Recently we were chatting with a local early years practitioner, who was thinking about how he could encourage parents to become more involved in his setting. He quoted one of the EYFS’s (2017, p.6) four overarching principles to us, which is that “children learn and develop well in enabling environments, in which… there is a strong partnership between practitioners and parents and/or carers”. Those working in early years settings before the introduction of the EYFS may be reminded of the similar ethos in the Curriculum guidance for the foundation stage (DfEE, 2000, p.9) that “parents are children’s first and most enduring educators”. This statement is echoed by Whalley (2017, p.14) of the wonderful Pen Green Centre for Children and their Families who argues that children’s achievement will be greater and wellbeing higher when practitioners work effectively with the parents of children in their care.
The word “parent” features 61 times in Development Matters in the Early Years Foundation Stage (Early Education, 2012) which illustrates the importance that England’s current early years curriculum places on parents as partners. It gives examples of what enabling environments might look like in practice. One suggestion is (with training) to introduce baby massage sessions into the setting to promote babies’ wellbeing and then involve parents so they can do it at home. Another recommendation from is to make story sacks for parents to take home to support children’s interest in books and rhymes.
In addition to the ideas from Early Education (2012), lots of organisations have published useful information for how early years practitioners can work with parents. For instance, the Professional Association for Childcare and Early Years (PACEY) gives ideas on how to communicate with parents, build relationships with them and provide resources that parents can take home. The Fatherhood Institute (2007) gives a list of suggestions for building partnerships with fathers in particular, including the tip that practitioners should avoid the word “parent” in favour of saying “mums and dads” or “mothers and fathers” because fathers don’t feel included when communication from settings uses “parent”. The DfCSF (2007) also provides some brilliant advice for considering fostering relationships with fathers in particular, such as evaluating whether they “actively seek to recruit male staff” and whether they feedback to fathers about their child’s day in the same way as they would with mothers. Meanwhile, organisations like the Pre-school Learning Alliance have provided written guidance for how parents can seek to be more involved with their child’s early years setting, including suggesting that parents offer to volunteer at their child’s nursery (although we recognise that this might not be feasible for a large number of parents).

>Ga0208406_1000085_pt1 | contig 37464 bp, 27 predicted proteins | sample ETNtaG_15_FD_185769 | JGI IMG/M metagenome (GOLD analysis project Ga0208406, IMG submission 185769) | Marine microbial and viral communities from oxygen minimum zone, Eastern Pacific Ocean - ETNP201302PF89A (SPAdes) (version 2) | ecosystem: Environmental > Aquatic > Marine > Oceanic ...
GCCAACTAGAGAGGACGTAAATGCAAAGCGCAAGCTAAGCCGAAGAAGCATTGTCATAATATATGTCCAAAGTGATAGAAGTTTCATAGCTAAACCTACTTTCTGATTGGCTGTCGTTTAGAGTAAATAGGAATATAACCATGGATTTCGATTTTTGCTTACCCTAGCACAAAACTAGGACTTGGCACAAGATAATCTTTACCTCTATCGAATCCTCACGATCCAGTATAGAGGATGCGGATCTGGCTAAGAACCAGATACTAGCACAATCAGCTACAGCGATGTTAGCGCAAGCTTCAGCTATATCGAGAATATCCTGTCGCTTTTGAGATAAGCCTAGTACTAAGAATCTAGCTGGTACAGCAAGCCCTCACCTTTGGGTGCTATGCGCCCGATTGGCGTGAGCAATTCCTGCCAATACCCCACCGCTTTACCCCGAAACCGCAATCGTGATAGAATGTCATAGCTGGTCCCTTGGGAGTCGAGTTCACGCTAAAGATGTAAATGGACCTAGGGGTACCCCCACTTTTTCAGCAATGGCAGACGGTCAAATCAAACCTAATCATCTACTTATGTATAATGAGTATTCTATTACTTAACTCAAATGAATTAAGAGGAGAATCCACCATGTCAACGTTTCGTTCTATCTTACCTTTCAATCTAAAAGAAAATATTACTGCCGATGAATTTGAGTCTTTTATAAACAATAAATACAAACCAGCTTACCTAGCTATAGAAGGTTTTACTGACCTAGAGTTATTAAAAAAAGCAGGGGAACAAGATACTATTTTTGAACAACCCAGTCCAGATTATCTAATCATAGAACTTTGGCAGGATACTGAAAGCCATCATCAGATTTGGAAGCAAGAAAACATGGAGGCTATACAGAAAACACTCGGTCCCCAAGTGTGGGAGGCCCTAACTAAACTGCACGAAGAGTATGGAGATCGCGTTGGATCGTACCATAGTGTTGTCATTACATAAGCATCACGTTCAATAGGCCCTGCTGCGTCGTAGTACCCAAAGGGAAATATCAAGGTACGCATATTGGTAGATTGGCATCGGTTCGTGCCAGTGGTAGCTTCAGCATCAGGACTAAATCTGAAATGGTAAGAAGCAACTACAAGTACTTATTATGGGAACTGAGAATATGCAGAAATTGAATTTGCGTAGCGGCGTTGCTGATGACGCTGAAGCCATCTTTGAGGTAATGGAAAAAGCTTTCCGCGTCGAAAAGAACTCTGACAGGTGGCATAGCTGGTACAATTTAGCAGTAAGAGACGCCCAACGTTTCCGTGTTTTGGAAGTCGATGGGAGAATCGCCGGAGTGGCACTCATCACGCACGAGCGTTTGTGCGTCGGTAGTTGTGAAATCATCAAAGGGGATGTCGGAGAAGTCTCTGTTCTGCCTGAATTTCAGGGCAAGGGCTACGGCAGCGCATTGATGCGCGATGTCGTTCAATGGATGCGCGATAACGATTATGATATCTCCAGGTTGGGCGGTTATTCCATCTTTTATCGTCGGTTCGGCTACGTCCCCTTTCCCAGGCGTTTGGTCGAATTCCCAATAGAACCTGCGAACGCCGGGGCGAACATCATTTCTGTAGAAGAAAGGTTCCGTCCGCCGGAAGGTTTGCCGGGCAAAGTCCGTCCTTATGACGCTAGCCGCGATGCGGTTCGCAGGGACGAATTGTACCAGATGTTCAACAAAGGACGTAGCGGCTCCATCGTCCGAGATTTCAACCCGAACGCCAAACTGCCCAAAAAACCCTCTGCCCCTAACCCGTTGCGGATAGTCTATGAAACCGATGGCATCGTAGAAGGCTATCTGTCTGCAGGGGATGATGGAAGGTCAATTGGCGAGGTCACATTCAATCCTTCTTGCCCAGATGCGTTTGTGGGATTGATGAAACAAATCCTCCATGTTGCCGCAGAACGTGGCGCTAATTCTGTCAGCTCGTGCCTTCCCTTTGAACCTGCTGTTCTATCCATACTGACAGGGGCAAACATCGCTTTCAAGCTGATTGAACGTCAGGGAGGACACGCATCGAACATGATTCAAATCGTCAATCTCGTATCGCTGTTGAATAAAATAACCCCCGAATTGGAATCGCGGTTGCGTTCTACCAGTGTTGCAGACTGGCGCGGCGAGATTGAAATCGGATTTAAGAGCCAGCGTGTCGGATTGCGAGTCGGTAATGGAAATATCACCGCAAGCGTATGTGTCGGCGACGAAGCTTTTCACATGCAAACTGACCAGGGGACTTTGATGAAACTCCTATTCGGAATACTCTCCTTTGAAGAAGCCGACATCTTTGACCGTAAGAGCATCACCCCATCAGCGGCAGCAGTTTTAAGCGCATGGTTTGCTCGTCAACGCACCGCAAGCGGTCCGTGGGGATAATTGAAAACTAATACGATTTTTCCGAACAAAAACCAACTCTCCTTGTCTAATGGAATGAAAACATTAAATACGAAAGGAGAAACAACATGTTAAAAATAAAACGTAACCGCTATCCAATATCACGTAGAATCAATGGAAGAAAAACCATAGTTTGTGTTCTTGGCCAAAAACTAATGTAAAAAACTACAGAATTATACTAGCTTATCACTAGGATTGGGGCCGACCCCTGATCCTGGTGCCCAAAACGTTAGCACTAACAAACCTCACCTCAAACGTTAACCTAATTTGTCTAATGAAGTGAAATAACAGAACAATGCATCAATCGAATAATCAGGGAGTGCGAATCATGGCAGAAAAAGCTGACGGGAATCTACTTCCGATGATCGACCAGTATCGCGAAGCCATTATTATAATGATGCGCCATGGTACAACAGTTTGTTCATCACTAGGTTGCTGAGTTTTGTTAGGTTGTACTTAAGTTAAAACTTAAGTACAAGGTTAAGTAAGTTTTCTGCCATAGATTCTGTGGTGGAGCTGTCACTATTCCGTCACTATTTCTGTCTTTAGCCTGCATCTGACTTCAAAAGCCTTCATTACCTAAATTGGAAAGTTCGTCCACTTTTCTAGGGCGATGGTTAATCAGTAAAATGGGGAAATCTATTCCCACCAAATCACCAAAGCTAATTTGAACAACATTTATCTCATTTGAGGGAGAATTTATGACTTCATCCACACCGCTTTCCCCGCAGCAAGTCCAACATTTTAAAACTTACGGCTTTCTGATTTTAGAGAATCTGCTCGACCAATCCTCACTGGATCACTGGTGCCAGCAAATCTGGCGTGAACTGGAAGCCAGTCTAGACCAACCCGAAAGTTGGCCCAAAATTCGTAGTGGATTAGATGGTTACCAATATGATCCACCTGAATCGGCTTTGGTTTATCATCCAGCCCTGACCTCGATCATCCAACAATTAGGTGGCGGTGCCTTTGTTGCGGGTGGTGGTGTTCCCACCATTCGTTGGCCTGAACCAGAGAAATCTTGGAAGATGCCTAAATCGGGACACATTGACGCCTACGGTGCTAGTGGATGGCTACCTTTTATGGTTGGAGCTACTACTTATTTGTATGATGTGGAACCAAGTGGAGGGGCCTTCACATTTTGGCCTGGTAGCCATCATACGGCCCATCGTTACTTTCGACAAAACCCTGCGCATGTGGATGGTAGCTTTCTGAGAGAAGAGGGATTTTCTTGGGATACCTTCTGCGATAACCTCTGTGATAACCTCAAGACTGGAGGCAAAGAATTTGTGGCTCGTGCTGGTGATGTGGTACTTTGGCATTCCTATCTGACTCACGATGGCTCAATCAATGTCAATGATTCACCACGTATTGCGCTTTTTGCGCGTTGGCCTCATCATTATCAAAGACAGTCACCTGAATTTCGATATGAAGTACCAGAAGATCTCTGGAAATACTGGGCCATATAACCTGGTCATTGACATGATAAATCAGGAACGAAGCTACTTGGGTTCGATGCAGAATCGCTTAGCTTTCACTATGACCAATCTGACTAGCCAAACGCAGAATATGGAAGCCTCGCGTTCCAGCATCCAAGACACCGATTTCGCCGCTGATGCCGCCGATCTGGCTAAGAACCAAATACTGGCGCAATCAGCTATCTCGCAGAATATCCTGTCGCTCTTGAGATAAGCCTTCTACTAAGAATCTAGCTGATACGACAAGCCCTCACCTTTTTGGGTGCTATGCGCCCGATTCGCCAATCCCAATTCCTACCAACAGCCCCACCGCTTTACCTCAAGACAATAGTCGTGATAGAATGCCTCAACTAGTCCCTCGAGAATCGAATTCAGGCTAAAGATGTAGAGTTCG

If you work with children, what kind of things do you do to involve parents in their children’s learning and development? Or if you are a parent, in what kind of ways would you like to take part? Let us know your comments below.